Pearl, by Jo Knowles (book review) – mystery fathers, faithful friendship

book cover of Pearl by Jo Knowles published by Henry Holt BooksNo dad,
weird mom,
just one friend, ever –
Henry and Pearl feel like they’re in Bizarro World for sure.

Must have been hard for Pearl’s grandfather when his only child was suddenly pregnant at 15, the age that never-had-a-boyfriend Pearl is now. As much as he loved his little ‘Bean’, he blamed her mom for that mistake every single day for the rest of his life.

Her friend Henry’s mom never got over being abandoned when he was a tiny baby, so she just stays in their house, watching soaps endlessly.

Fate does have its twists and turns, especially when 15 years of neighborhood and family secrets suddenly surface. You’ll have to read Pearl  to find out which layers of those secrets are the truth.

Big thanks to author Jo Knowles for helping Kate Messner offer  the summertime Teachers Write program online so that teachers and librarians can get better at their own writing (and maybe finish the next amazing novel we all can’t wait to read).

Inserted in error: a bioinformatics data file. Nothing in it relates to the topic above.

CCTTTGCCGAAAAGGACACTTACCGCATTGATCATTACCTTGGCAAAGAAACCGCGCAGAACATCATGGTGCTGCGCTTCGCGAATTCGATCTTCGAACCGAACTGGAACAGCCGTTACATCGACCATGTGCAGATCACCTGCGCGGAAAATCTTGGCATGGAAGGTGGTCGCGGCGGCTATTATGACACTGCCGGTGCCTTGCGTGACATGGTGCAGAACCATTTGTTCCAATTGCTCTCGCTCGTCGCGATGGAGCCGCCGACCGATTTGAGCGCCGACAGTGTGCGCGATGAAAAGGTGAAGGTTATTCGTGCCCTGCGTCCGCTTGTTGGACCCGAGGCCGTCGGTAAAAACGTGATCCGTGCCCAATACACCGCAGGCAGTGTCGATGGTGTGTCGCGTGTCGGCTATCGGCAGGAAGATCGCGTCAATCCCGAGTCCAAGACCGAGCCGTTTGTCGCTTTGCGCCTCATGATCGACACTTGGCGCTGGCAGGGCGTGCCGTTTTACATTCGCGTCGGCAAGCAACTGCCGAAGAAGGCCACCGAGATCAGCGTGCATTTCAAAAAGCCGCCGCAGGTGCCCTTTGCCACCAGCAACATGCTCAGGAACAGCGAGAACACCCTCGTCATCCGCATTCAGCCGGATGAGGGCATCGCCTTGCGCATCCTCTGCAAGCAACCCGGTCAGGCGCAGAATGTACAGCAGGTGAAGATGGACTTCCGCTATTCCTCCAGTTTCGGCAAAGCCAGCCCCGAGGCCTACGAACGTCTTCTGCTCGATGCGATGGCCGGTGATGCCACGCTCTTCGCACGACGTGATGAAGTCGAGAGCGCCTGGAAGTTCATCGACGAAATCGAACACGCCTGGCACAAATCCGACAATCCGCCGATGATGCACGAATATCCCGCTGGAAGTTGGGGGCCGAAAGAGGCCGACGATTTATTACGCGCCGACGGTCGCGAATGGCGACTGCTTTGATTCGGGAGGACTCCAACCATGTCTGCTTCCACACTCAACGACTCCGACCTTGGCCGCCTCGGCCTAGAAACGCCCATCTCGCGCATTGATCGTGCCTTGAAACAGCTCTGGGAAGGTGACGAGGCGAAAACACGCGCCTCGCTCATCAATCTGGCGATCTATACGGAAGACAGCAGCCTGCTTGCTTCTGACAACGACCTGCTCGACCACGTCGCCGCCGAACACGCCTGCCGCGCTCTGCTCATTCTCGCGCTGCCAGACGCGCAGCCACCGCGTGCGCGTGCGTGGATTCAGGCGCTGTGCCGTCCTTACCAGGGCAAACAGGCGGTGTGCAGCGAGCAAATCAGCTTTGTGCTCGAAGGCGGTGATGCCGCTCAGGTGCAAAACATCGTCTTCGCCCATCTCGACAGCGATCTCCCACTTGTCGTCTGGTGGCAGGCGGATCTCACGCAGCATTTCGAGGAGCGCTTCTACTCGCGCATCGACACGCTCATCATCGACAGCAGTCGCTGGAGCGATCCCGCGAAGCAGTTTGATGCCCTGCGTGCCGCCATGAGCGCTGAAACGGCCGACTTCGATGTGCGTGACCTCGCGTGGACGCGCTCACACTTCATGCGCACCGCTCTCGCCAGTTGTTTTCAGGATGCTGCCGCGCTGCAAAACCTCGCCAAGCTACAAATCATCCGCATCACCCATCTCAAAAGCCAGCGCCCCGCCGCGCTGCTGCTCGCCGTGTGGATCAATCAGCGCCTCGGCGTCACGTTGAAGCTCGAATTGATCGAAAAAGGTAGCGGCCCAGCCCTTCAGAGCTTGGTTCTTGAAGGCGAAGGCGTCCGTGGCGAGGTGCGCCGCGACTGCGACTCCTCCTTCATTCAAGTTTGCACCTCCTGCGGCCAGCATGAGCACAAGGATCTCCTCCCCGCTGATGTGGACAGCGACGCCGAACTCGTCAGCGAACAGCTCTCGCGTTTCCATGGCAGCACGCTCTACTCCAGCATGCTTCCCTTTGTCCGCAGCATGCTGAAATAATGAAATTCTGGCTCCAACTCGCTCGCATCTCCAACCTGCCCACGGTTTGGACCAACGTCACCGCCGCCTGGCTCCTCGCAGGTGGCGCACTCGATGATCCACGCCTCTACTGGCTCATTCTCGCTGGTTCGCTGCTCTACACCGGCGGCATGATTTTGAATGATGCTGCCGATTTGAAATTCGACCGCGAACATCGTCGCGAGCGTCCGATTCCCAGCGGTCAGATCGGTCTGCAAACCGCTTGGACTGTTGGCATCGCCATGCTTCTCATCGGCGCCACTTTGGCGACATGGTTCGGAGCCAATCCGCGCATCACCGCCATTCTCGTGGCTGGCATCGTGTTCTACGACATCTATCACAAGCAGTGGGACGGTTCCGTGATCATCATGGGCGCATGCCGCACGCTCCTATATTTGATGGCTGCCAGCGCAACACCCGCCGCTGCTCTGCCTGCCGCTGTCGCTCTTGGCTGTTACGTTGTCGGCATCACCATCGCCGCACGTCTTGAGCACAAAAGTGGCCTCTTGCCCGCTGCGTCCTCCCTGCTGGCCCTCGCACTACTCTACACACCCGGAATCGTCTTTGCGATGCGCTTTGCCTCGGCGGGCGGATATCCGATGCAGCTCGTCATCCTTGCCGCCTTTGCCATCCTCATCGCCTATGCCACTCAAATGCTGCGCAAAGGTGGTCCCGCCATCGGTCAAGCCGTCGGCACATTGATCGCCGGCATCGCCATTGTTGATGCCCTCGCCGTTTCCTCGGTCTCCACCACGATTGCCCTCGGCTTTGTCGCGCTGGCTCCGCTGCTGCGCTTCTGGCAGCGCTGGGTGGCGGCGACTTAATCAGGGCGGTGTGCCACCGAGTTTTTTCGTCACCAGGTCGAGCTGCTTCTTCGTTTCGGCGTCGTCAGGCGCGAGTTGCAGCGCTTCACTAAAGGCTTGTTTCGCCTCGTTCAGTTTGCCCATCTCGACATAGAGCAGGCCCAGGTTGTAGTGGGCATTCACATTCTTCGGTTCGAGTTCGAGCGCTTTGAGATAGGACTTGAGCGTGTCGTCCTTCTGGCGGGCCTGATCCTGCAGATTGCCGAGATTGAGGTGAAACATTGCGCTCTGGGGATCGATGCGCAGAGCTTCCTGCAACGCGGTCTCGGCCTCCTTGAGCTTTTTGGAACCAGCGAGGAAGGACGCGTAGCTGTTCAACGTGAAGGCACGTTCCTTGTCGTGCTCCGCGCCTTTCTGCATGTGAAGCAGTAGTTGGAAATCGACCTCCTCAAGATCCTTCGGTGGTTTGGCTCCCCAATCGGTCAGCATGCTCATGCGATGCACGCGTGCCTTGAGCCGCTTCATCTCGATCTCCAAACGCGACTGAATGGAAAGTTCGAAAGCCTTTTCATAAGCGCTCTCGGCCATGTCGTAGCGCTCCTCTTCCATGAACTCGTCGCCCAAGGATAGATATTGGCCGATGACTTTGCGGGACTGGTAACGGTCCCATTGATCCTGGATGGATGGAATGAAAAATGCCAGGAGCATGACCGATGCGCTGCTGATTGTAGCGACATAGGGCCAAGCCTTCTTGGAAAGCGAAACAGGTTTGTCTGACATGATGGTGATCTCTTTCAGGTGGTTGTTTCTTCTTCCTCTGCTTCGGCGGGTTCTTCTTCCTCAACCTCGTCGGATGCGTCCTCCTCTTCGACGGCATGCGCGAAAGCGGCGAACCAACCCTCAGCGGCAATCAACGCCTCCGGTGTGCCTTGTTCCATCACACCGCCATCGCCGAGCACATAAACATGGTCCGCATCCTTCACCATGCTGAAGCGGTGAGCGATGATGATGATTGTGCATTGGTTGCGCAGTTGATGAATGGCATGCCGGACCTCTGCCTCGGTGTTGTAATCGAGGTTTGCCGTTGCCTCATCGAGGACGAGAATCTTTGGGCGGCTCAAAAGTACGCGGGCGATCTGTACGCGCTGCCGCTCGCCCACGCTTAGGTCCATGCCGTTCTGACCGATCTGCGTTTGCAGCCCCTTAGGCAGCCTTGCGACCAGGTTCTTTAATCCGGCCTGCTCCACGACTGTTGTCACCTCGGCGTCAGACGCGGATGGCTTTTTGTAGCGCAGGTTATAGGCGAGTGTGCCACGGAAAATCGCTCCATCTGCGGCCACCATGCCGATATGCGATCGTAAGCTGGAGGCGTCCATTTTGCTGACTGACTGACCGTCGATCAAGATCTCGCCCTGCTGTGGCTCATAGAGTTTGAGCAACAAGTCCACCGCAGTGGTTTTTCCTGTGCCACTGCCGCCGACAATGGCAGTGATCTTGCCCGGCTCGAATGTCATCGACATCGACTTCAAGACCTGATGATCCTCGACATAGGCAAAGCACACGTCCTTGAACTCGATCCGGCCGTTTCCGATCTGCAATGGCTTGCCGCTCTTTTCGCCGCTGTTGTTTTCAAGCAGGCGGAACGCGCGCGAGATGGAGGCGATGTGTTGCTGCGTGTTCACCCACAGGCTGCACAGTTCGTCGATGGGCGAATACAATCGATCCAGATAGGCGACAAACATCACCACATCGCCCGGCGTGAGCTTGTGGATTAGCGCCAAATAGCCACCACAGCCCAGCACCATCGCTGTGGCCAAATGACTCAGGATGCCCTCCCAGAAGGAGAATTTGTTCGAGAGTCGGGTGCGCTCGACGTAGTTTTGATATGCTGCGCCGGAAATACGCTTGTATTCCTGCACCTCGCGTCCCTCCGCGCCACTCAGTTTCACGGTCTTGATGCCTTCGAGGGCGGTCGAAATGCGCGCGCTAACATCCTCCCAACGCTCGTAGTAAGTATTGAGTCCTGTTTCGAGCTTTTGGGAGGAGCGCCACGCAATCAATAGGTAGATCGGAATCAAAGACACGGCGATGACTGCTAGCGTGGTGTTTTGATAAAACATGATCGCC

When is revealing a secret worse than keeping it?

Book info:  Pearl / Jo Knowles. Henry Holt, 2011. [author site]  [publisher site]  [book trailer] Review copy and cover image courtesy of the publisher.

My book talk: The summer that her grandpa dies changes everything for 15-year-old Bean and her best (only) friend Henry, trying to grow up despite their oddball moms and missing dads.

Soap operas, junk food, always staying at home – that’s Henry’s mom. Waitressing till late night, always arguing with her dad Gus, never escaping the big mistake she made at 15 – that’s Bean’s mom. Along with grandpa Gus, they’re all that Bean and Henry have, besides one another.

It was Gus who started calling her Bean (instead of Pearl), who took her fishing on the city-smooshed river behind their tired house, who told her stories of the grandmother who died when Pearl’s mom was young.

Gus’s death opens up family secrets, brings Claire into the house (her mom needs her, they both say), makes the summer even hotter and more miserable for Bean and Henry. At least the friends can be together and keep each other sane amid the craziness that their moms and Claire unleash.

Why did Bean’s mom hate her own dad so much?
Will Claire ever go back to her own place?
Why didn’t their dads stick around?

Too many secrets swirl through Bean and Henry’s lives now, but maybe they’re good enough friends to survive it all in this realistic novel of growing up and second chances.  (One of 6,000 books recommended on

What do you think?

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